The internet can seem ubiquitous and invisible at once, but it relies on an elaborate infrastructure that’s sometimes buried just below our feet.
What is continually changing, always expanding, and ultimately boundless? If you spend more time staring at a computer screen than you do looking up at the stars, your answer might not be the universe, but the internet.
Now you can go back to where the World Wide Web started in the United States with the country’s first website. Launched in December of 1991, the website for the Department of Energy’s SLAC National Accelerator Laboratory had little more than text and a few links.
With notable exceptions, I tend to think of most internet comment sections as a kind of hell. In that scheme, YouTube comments would comprise their own circle. But, really, why get angry or upset about YouTube comments when you could simply laugh?
If the title doesn’t tell you everything you need to know about this post … well, then we can’t help you …
I was extremely pleased this afternoon when Museum Nerd tweeted the Lazy Curator Random Exhibition Title Generator. Conceived by Rebecca Uchill and programmed by Ben Guaraldi, the site, well, generates amazing exhibition titles at the click of a button.
OAKLAND, Calif. — Digital Archaeology’s icon, a pixellated flashlight, captures, in my mind, how the site works: by shining light on different corners, never quite capturing the whole.
Sitting in the audience for the performance of Ann Hirsch’s “Playground” at the New Museum last week, two things came to mind: one, that Hirsch had managed to trick a bunch of art school kids and fans of her often web-based art into coming to a very conventional theater production; and two, that the plot of her play felt a little conservative, despite Hirsch’s larger body of work that seeks to question representations of female minds, bodies, and sexualities on the internet.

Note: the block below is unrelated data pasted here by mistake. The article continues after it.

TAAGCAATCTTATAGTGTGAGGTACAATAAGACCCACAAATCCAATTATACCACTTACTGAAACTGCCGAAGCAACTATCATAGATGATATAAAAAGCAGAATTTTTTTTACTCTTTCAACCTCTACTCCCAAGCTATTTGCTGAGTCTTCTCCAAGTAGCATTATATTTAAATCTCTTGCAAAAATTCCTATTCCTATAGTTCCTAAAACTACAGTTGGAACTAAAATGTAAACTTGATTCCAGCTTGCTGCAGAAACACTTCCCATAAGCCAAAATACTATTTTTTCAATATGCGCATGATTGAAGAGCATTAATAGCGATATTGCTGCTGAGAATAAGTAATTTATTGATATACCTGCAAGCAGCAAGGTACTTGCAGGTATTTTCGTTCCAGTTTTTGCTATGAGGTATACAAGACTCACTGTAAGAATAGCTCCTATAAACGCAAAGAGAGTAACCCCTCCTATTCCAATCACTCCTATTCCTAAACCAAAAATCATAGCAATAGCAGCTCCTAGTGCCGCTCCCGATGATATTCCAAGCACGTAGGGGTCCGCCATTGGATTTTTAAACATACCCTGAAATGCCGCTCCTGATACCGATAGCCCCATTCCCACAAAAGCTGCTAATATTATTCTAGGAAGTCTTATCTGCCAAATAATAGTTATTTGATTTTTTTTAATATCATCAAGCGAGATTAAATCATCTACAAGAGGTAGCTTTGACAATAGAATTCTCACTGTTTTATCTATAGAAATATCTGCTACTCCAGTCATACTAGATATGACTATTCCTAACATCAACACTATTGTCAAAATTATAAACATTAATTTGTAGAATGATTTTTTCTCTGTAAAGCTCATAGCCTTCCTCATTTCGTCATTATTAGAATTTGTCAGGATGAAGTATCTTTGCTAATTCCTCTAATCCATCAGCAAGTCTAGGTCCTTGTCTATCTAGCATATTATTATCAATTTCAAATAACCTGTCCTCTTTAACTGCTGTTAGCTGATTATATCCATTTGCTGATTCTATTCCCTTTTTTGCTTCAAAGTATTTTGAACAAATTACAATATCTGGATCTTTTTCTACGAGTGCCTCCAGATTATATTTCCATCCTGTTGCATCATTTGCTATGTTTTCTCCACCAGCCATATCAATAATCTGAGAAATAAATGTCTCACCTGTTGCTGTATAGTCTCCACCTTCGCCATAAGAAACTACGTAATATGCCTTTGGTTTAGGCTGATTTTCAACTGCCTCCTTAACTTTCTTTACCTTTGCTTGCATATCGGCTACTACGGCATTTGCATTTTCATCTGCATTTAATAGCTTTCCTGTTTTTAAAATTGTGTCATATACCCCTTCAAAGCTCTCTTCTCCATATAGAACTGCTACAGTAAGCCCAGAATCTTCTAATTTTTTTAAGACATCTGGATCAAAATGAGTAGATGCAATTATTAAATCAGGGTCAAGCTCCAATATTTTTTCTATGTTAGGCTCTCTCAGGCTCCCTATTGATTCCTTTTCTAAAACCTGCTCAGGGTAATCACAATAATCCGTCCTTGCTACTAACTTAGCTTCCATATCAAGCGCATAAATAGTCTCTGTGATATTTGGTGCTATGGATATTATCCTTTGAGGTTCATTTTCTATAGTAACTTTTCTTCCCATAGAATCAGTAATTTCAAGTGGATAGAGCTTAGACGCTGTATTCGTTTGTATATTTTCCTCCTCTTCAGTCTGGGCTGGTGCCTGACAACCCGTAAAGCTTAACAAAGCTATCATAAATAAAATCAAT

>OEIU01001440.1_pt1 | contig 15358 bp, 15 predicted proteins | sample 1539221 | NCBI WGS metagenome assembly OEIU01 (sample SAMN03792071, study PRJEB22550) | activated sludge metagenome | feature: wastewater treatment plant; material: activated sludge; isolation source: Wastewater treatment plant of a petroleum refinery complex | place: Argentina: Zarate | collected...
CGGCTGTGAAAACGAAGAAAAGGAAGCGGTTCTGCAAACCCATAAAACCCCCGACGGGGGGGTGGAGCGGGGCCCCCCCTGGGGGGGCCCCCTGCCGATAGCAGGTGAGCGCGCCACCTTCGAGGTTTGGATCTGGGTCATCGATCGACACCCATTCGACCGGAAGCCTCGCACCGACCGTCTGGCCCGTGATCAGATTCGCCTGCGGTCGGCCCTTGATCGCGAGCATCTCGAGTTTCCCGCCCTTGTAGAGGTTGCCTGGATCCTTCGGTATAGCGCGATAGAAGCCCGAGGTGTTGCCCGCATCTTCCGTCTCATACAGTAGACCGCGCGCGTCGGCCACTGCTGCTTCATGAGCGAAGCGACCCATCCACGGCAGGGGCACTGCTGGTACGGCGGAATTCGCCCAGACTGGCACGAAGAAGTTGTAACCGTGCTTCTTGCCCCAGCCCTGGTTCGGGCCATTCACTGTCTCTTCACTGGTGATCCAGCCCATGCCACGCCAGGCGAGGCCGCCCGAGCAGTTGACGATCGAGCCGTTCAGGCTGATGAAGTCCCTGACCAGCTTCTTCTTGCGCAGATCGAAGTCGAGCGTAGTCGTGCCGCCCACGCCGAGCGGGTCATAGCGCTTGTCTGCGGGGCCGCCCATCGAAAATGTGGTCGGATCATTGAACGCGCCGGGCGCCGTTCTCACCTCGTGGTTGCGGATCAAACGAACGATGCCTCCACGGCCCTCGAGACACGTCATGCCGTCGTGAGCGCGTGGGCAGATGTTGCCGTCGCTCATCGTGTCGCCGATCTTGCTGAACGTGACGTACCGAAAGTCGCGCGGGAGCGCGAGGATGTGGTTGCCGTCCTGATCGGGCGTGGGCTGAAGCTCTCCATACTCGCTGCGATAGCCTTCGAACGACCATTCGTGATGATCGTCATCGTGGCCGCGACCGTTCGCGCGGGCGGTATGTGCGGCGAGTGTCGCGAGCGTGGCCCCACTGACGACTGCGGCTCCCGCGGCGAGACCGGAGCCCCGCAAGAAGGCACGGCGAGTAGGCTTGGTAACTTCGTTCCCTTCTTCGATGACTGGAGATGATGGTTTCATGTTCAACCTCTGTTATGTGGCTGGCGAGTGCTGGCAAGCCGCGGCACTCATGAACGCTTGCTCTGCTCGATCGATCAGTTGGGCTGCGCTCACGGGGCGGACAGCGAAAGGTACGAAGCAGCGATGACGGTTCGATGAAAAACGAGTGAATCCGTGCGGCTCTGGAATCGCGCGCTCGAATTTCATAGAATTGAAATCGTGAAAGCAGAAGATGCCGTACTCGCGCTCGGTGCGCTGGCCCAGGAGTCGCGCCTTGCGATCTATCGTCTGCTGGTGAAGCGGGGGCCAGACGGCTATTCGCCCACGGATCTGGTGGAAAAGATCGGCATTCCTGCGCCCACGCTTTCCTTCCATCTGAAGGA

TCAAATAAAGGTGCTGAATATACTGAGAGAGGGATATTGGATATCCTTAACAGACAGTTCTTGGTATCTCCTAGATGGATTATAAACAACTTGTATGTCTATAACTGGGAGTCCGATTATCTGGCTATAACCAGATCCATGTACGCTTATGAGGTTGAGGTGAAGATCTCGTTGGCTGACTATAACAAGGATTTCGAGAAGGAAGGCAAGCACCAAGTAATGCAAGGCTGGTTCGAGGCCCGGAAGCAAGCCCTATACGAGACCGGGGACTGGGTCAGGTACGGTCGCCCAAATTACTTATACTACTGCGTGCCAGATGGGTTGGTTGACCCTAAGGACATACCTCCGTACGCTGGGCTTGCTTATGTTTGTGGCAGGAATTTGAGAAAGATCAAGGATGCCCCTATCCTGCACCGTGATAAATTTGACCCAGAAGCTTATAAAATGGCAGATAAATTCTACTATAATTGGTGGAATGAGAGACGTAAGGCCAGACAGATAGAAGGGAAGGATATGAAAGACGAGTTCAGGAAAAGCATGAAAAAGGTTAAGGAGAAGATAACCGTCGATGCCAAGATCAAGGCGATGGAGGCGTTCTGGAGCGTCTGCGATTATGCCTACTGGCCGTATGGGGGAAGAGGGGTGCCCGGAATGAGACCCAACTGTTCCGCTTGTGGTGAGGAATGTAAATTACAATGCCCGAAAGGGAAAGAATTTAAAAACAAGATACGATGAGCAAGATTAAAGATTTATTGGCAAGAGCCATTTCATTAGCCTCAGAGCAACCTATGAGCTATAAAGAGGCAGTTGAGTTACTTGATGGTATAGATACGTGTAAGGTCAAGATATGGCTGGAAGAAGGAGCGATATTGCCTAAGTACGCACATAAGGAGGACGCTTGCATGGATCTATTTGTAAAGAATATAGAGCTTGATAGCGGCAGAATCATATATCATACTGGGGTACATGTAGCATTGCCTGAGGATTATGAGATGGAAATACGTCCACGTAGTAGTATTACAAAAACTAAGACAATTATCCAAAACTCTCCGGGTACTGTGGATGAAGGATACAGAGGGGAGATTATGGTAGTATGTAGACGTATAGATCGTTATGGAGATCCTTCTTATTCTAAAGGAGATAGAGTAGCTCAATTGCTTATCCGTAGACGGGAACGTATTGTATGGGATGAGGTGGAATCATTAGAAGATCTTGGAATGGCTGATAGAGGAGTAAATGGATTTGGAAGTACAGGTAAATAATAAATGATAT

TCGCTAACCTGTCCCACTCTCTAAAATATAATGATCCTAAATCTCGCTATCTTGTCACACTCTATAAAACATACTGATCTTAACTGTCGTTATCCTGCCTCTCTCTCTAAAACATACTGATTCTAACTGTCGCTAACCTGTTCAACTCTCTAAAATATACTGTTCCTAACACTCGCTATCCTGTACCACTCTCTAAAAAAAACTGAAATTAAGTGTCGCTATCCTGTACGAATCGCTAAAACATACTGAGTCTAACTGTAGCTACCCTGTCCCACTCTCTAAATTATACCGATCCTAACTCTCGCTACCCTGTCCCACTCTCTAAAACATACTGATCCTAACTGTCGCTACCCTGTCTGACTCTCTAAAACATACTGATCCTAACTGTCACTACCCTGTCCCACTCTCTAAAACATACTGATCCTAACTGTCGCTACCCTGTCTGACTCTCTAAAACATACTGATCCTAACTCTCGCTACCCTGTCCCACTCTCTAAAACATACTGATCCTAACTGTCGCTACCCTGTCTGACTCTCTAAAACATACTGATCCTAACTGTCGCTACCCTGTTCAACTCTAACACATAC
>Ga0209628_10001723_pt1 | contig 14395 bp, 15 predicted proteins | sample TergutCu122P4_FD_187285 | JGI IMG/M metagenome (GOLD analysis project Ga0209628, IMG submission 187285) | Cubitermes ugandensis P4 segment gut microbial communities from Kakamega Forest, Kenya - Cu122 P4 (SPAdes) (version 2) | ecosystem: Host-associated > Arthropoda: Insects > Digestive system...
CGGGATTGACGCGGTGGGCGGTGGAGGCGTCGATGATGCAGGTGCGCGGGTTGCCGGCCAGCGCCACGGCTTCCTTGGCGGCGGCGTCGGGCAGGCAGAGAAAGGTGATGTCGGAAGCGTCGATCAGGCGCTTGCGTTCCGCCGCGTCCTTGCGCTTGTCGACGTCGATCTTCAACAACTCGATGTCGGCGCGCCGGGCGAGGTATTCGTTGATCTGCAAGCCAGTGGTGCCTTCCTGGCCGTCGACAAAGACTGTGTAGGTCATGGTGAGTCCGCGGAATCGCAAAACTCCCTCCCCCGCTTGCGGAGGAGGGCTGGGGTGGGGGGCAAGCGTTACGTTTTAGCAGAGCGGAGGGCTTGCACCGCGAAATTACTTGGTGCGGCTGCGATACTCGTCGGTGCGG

What is a meme? How is it a part of our greater cultural dialogue? Jump on Twitter to #AskAMemeMaker today, and join in a dialogue on just how memes can be more than just internet noise.
By now you may have heard of Vine. If you’re on Twitter at all, you’ve definitely heard of and/or seen it. You may not have actually used Vine, but you probably will soon — it’s the newest multimedia format to hit social networks, a more complicated version of a GIF or a simplified version of a home movie.
Today China’s biggest online food retailer, Yihaodian, announced one of the most amazingly weird plans I’ve ever heard: the company will roll out 1,000 virtual supermarkets around the country. The stores — spanning 1,200 square meters (roughly 12,900 square feet) in virtual space and stocking about 1,000 items each — will “exist” in blank city spaces, and shoppers can find and “enter” them using their smartphones and augmented reality.
BERKELEY, California — Whatever definition for art you hold dear, quality art often offers the viewer a chance to challenge that definition and a new means to look at the world. New perspectives are important: they disrupt our expectations, allowing for new ways of thinking, new dialogues, and new ideas. A particularly interesting genre of internet art offers the same possibility. Rather than the single URL-based work that links nowhere, works that embrace the internet’s networked structure allow us to engage and explore the internet in an entirely new way. These works give us new ways to browse.